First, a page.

Government and fertiliser companies supported the Association’s work. In 1950 a research site was established in South Auckland with laboratory facilities and library. The site housed a working scaled-down model of a superphosphate manufacturing plant.
Former Association chair Arthur Duncan worked for Dunedin-based Dominion Fertilisers from the 1960s and ultimately became group marketing manager for Ravensdown.
“The early focus of the association was on methods for assessing phosphate rock from different sources for the manufacture of superphosphate fertiliser, and also for research on manufacturing processes,” recalls Mr Duncan.
“It consisted of a mix of representatives from industry, government departments, the Department of Scientific and Industrial Research (DSIR) and universities, working together. Initially there was one very large committee, but this evolved to be two. One addressed the manufacturing processes, and the second addressed use and application.”
The manufacturing research papers with detailed technical findings were presented at the New Zealand Fertiliser Manufacturers’ Research Association Technical Conferences from 1957 through until the mid-1970s. Addressing wider nutrient management issues the Association continued with its conferences and symposiums into the early 2000s. The Association still holds these technical papers in its library.
Behind the scenes, throughout this period there were many changes taking place across the industry. In 1977 Kempthorne Prosser announced plans to buy Dominion Fertilisers. Fearing a monopoly, South Canterbury, Otago and North Otago farmers led a ‘gumboot revolution’, resulting in the formation of Ravensdown which mounted a successful takeover of Kempthorne Prosser.
In 1984, under Rogernomics, removal of price controls and government subsidies on fertiliser was initiated, resulting in further alliances between fertiliser companies and support operations. The Fertiliser Association’s research centre was closed, with focus moving to commissioning rather than conducting research.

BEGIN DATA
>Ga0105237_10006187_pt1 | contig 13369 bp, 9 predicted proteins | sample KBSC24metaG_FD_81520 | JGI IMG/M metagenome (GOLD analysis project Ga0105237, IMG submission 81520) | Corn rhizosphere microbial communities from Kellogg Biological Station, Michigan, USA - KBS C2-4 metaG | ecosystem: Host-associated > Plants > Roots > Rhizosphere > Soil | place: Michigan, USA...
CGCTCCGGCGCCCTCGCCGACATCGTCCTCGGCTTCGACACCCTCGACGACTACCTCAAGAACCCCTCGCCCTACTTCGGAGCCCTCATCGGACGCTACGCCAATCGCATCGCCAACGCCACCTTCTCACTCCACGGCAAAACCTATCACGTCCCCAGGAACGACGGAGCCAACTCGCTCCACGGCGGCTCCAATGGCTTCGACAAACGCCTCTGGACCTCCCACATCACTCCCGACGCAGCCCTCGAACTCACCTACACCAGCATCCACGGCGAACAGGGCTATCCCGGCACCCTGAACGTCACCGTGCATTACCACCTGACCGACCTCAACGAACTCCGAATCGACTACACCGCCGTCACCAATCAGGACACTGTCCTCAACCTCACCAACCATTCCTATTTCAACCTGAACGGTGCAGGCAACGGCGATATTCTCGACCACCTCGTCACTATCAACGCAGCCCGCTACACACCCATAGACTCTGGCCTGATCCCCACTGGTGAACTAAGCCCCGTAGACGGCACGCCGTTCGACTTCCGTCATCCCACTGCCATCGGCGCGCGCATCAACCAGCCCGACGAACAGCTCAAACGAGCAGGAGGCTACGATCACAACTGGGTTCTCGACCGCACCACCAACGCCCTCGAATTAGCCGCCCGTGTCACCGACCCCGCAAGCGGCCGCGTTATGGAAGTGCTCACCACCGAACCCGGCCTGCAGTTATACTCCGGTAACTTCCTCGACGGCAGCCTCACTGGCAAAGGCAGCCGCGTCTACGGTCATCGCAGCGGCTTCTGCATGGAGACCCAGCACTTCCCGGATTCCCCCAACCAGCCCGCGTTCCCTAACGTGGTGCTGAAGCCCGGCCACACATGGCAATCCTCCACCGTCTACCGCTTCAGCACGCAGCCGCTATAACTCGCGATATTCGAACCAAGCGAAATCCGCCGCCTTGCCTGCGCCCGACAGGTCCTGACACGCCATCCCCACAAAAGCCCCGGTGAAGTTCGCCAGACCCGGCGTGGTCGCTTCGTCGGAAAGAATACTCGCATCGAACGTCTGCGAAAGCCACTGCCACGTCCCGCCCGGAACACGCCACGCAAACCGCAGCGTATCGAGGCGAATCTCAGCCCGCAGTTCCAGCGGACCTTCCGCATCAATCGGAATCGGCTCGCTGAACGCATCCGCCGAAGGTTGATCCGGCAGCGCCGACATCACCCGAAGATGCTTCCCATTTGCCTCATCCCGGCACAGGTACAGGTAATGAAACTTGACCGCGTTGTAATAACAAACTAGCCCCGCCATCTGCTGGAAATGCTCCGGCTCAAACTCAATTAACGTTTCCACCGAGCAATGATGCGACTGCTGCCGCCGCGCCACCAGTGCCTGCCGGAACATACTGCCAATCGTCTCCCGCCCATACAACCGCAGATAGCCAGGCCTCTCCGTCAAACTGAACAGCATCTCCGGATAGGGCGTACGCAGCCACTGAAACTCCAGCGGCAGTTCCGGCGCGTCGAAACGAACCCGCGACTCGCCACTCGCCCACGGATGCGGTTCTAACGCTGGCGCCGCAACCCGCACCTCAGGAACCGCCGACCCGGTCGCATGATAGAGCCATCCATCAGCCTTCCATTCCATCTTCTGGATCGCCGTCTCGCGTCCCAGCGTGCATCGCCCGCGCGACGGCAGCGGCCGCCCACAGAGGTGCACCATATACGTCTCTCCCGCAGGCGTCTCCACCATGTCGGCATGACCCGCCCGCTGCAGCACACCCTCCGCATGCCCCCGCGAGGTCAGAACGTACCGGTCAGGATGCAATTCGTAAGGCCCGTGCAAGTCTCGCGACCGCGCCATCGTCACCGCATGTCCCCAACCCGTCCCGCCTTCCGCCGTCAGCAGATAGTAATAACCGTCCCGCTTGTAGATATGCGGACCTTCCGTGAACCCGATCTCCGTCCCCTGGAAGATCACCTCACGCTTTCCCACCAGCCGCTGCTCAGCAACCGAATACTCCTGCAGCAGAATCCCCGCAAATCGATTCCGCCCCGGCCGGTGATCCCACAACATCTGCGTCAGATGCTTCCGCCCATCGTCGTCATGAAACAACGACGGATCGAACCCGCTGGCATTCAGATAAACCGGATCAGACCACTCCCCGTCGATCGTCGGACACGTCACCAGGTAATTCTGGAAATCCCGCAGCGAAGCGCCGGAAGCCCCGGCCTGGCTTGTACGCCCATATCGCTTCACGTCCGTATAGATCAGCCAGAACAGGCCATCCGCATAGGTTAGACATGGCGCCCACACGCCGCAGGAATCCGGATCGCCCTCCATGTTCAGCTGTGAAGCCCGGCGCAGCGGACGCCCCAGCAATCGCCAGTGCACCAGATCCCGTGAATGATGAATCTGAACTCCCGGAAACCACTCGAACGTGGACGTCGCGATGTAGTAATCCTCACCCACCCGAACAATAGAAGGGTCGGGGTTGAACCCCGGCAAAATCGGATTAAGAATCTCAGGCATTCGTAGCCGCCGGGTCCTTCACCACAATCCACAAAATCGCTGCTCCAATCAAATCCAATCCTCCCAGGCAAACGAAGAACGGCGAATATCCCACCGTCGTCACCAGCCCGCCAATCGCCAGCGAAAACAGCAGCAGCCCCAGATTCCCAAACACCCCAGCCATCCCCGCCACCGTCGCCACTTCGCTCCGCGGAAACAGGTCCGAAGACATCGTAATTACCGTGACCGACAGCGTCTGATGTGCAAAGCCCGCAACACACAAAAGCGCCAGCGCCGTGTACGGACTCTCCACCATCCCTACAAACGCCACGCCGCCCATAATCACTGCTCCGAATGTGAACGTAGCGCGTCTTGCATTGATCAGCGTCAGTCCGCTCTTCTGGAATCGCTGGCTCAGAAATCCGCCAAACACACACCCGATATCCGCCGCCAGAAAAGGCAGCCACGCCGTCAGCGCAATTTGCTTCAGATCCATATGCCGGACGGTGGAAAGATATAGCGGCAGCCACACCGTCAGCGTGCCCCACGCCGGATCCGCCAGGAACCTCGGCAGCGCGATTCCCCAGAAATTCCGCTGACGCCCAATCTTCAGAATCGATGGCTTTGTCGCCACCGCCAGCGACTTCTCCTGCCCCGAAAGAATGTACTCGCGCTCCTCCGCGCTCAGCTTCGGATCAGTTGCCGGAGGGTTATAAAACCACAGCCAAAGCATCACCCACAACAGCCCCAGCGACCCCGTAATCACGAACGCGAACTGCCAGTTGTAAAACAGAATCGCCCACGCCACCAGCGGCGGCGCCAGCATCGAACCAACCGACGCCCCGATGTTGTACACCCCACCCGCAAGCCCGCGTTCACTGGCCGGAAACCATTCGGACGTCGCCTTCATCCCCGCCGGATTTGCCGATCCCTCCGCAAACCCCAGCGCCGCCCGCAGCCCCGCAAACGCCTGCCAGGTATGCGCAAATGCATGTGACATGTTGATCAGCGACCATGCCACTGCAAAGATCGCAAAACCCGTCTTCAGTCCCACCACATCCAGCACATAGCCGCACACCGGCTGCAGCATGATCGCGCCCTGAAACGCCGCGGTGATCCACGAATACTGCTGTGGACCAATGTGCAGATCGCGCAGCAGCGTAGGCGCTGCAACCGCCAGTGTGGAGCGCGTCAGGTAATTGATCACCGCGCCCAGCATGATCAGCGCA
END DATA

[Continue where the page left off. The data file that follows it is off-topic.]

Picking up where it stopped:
Industry acquisitions and mergers continued through the 1980s and 1990s, culminating in the Bay of Plenty Fertiliser company evolving into a second large co-operative – becoming Ballance Agri-Nutrients in 2001.
Peter Macdougall chaired the board of Southland Co-operative Phosphate Company and represented the South Island on the board of the BoP Fertiliser Company after the two companies merged. He remembers the 80s and 90s as “challenging times” but says decisions made by the sector then shaped the industry we have today.
“There was an awful lot of politics behind the scenes. But what emerged was a very efficient industry. New Zealand fertiliser companies looked at what was happening in Europe and said, ‘We have to be ahead of the game’. An example was seeing The Code of Practice for Fertiliser Use developed by the Fertiliser Association, around targeted, efficient use of fertiliser.
“The sector also built very strong relationships with overseas suppliers of phosphate rock, sulphur and potash that still serve it very well today. We ended up with two farmer-owned co-operatives of similar size, both doing a really good job for the New Zealand farmers who own them. If we had just one major fertiliser company, I don’t think we’d have the good choice of products we have today.”
Another impact of the removal of subsidies was a spike in fertiliser prices, resulting in many farmers reducing phosphate applications.
“By all accounts, those were fraught times,” says Fertiliser Association executive manager Greg Sneath “The impact on farms that withdrew application was significant, reducing livestock capacity. Once they began using fertiliser again, it took several years to build up production.
“People are mindful of not doing that again. During the 2007-2008 global monetary crisis it was again very difficult but farmers focused on keeping their fertiliser budgets and maintaining soil fertility as much as they could. We are seeing some of this challenge today with high prices in response to geo-political pressures. Today farmers and growers face high costs for fertilisers, but also increased regulatory controls to address environmental risk.”